Writer’s Note: I took only a few pictures today.
We pushed open the door after a restful sleep, no visitors in the night, to see four deer bound out of the field and into the woods. They were close enough for Mabel to think of high pursuit but too far for serious consideration. The morning was beautiful and I unfolded the captain’s chair to survey my kingdom and just enjoy the silence. No electronics for me this morning, I would enjoy the view without checking texts, emails, Facebook or sports scores. It was relaxing.
I am freelancing on this leg of the trip as Steinbeck only speaks of one town, Abingdon Virginia after stopping in Montgomery Alabama. He then mentions the states he crossed before getting lost in Lower New York. This has allowed me to see family and places of interest that were not referenced in the book. The command decision was made to bypass Abingdon as it would save time travelling through country I had already seen. I had also been extended a gracious offer from a good high school friend, George Ward, to visit his home in Kentucky. It sounded like a great time, plenty of space for Mabel, and for me, Civil War history and scenery. It was just too far out of the way but I hope to stop on a future visit to North Carolina.
We packed up and drove through the sloping hills stopping at the office to settle our bill. Karma again dictated our actions, no chances on the consequences of a dine and dash. I called the manager for the credit card payment process instead of reading the form; that would have been too easy. Dave was interested in how our stay went and I told him this was the most unique campground we had visited. He was also interested in our blog so here is the advertising plug. “We had a very enjoyable stay at the Chantilly Farm Campground in Floyd, Virginia. I think it would be a great place to catch an outdoor festival.”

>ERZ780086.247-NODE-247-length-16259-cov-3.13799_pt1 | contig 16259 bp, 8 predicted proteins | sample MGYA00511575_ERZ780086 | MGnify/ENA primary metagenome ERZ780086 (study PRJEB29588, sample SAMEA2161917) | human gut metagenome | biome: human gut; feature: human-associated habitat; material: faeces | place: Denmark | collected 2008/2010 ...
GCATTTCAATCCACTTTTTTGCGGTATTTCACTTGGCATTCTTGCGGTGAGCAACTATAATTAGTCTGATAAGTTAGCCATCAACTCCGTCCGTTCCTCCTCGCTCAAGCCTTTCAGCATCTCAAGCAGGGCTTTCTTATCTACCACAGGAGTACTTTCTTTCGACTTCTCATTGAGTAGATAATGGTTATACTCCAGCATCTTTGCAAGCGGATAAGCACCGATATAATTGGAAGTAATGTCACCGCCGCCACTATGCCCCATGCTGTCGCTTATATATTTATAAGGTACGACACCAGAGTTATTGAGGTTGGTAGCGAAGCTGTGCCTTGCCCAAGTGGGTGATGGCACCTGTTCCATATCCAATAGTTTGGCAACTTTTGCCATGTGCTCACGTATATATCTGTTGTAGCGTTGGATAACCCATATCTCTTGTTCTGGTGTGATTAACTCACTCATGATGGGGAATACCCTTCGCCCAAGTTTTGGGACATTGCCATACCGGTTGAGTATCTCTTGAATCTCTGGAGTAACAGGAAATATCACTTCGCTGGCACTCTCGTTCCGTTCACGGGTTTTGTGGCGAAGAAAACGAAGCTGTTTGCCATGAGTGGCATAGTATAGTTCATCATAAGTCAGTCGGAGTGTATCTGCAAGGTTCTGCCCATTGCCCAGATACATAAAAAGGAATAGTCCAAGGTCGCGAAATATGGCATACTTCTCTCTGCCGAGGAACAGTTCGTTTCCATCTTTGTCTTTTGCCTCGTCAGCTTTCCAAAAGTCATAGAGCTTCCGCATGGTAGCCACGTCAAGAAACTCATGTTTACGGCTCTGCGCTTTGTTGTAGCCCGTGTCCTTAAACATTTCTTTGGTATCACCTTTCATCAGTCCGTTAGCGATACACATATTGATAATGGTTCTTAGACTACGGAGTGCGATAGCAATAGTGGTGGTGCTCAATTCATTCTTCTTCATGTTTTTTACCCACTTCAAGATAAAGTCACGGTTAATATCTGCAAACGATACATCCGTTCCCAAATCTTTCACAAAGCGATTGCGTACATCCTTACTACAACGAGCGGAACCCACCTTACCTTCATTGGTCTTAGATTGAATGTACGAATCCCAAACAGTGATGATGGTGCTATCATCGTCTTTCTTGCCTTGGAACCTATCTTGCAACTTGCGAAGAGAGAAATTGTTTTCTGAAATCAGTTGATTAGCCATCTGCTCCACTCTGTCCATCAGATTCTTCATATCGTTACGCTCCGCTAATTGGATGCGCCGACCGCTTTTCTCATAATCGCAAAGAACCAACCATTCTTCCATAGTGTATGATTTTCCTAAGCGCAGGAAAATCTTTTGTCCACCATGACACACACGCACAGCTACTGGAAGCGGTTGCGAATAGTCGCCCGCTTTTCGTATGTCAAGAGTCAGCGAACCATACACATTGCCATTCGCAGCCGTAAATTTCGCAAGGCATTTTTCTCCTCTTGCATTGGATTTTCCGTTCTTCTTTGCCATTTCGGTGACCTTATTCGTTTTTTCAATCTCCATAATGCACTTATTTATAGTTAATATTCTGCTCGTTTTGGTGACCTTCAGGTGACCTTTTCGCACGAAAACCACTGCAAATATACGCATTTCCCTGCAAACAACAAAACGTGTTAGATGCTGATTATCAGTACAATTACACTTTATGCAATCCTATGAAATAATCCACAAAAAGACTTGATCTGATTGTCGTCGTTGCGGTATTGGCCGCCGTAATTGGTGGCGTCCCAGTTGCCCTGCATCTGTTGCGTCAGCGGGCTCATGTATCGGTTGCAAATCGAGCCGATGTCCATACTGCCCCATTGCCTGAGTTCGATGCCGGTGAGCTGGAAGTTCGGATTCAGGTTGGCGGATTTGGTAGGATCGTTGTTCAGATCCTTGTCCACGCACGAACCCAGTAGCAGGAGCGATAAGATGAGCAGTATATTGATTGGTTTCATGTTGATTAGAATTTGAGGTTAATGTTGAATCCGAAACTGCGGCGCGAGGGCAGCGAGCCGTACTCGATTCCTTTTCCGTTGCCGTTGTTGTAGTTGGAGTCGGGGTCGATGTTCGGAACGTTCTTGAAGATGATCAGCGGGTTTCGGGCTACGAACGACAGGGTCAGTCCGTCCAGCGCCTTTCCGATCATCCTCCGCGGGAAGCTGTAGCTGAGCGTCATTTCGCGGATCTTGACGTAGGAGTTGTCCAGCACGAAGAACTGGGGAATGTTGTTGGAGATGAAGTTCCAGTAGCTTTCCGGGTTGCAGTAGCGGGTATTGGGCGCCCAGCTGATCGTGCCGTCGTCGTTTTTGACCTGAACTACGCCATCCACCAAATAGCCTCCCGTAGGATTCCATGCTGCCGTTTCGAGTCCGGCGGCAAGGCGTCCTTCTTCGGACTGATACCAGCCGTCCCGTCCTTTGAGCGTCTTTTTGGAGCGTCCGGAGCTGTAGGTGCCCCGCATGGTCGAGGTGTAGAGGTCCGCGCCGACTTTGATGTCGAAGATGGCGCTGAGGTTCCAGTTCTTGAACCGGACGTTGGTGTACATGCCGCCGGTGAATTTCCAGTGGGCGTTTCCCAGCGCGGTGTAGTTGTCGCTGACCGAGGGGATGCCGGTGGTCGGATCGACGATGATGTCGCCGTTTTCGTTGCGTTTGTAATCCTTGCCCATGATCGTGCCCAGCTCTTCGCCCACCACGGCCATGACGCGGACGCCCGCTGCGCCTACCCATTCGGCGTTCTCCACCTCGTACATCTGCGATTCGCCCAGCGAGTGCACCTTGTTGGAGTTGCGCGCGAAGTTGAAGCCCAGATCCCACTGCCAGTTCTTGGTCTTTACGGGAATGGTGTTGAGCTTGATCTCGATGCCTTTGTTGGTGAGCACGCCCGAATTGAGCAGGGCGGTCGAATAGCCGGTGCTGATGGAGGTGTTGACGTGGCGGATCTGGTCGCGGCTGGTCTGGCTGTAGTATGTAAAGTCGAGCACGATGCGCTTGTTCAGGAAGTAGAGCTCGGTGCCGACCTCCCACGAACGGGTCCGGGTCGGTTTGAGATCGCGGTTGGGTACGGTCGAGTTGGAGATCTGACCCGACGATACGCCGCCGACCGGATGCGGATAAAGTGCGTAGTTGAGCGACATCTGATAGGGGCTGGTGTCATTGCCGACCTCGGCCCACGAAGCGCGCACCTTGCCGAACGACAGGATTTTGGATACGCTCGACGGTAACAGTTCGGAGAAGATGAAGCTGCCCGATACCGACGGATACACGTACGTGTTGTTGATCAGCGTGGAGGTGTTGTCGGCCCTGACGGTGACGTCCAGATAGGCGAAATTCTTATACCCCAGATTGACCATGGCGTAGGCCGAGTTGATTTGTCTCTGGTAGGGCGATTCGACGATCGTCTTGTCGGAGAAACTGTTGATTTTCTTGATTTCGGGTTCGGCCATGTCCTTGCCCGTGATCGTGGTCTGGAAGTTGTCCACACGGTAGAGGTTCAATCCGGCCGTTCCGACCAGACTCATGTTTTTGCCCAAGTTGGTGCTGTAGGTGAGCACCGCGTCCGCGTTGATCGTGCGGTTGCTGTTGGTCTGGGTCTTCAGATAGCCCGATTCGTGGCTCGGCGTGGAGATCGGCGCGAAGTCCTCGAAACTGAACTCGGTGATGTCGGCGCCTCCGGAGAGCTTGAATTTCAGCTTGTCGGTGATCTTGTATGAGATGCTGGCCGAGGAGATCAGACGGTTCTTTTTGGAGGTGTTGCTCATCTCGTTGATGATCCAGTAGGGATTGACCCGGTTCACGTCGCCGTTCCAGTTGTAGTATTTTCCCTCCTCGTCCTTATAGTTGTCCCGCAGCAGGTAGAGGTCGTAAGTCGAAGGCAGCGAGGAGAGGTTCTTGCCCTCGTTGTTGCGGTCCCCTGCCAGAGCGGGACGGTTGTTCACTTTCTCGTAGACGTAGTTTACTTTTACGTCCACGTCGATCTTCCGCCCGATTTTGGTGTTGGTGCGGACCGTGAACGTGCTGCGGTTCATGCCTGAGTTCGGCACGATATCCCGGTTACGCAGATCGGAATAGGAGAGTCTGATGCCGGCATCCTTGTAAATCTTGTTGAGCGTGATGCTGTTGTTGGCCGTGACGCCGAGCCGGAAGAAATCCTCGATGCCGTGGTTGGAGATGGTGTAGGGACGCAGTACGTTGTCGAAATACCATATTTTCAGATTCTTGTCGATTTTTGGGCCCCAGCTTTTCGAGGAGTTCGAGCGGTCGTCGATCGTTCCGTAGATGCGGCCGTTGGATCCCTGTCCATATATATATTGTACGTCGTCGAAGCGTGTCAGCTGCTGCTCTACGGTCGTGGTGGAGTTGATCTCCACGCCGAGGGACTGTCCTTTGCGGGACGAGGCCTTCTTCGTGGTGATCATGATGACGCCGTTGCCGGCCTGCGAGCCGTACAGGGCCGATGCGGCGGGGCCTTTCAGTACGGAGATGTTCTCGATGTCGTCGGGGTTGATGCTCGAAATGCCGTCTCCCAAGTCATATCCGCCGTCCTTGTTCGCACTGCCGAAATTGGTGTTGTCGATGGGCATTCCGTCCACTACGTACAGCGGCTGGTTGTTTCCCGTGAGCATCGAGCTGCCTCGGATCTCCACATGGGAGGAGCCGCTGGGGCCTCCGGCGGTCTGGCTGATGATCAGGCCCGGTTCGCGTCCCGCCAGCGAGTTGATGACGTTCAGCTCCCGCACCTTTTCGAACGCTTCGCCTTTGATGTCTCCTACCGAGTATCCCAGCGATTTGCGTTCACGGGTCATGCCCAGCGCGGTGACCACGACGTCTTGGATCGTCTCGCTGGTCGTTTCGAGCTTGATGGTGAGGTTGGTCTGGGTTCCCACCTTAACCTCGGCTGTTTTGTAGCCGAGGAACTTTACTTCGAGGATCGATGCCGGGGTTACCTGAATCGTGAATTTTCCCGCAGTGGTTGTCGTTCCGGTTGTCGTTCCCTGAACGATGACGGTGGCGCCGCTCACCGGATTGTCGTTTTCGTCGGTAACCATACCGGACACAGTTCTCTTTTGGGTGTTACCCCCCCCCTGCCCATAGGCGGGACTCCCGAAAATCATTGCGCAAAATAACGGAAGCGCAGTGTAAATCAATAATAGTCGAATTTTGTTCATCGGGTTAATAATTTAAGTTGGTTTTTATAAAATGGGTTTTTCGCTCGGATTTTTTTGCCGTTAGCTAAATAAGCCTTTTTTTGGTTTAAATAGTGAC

The GPS was entered with our desired location and we were on our way via HWY 221 bringing us to HWY 52 just South of Hillsville. We drove through small towns in Virginia that shared the same basic concepts of the other small towns we had seen; a Main Street, an honoring of the war dead, a new section boasting fast food and grocery stores, and an old section, its dignity knocked down a notch with business in various states of success. The towns may look different but if you dig a little, they are very similar.
Random observation # 1: Burger King is very generous in sharing it’s cooking smells, if we want to smell them or not.
Hillsville looked to be the weekend flea market capital of the world. The tables were naked as I drove through and I wondered how so many markets could be supported. It seems like the whole town needs to buy a table if they were all to be occupied, that’s how many there were. But then who would be left to shop? There is always a small town event advertised that is just out of reach. It either occurred last week or will occur on the upcoming weekend. Car shows, fire department chicken dinners, outdoor concerts all seem like the slice of small town America I need to see, but to partake requires planning. I just haven’t figured out how to plan for this type of unknown. The trip is about the destination, as much as I hate to say it, because the journey is just too large to do in ten weeks. I can’t stay out that long. I need Sheri’s companionship, a permanence that comes with having to mow the grass, the kids coming and going. For some the open road is a dream, I find it disconcerting but not enough to head North.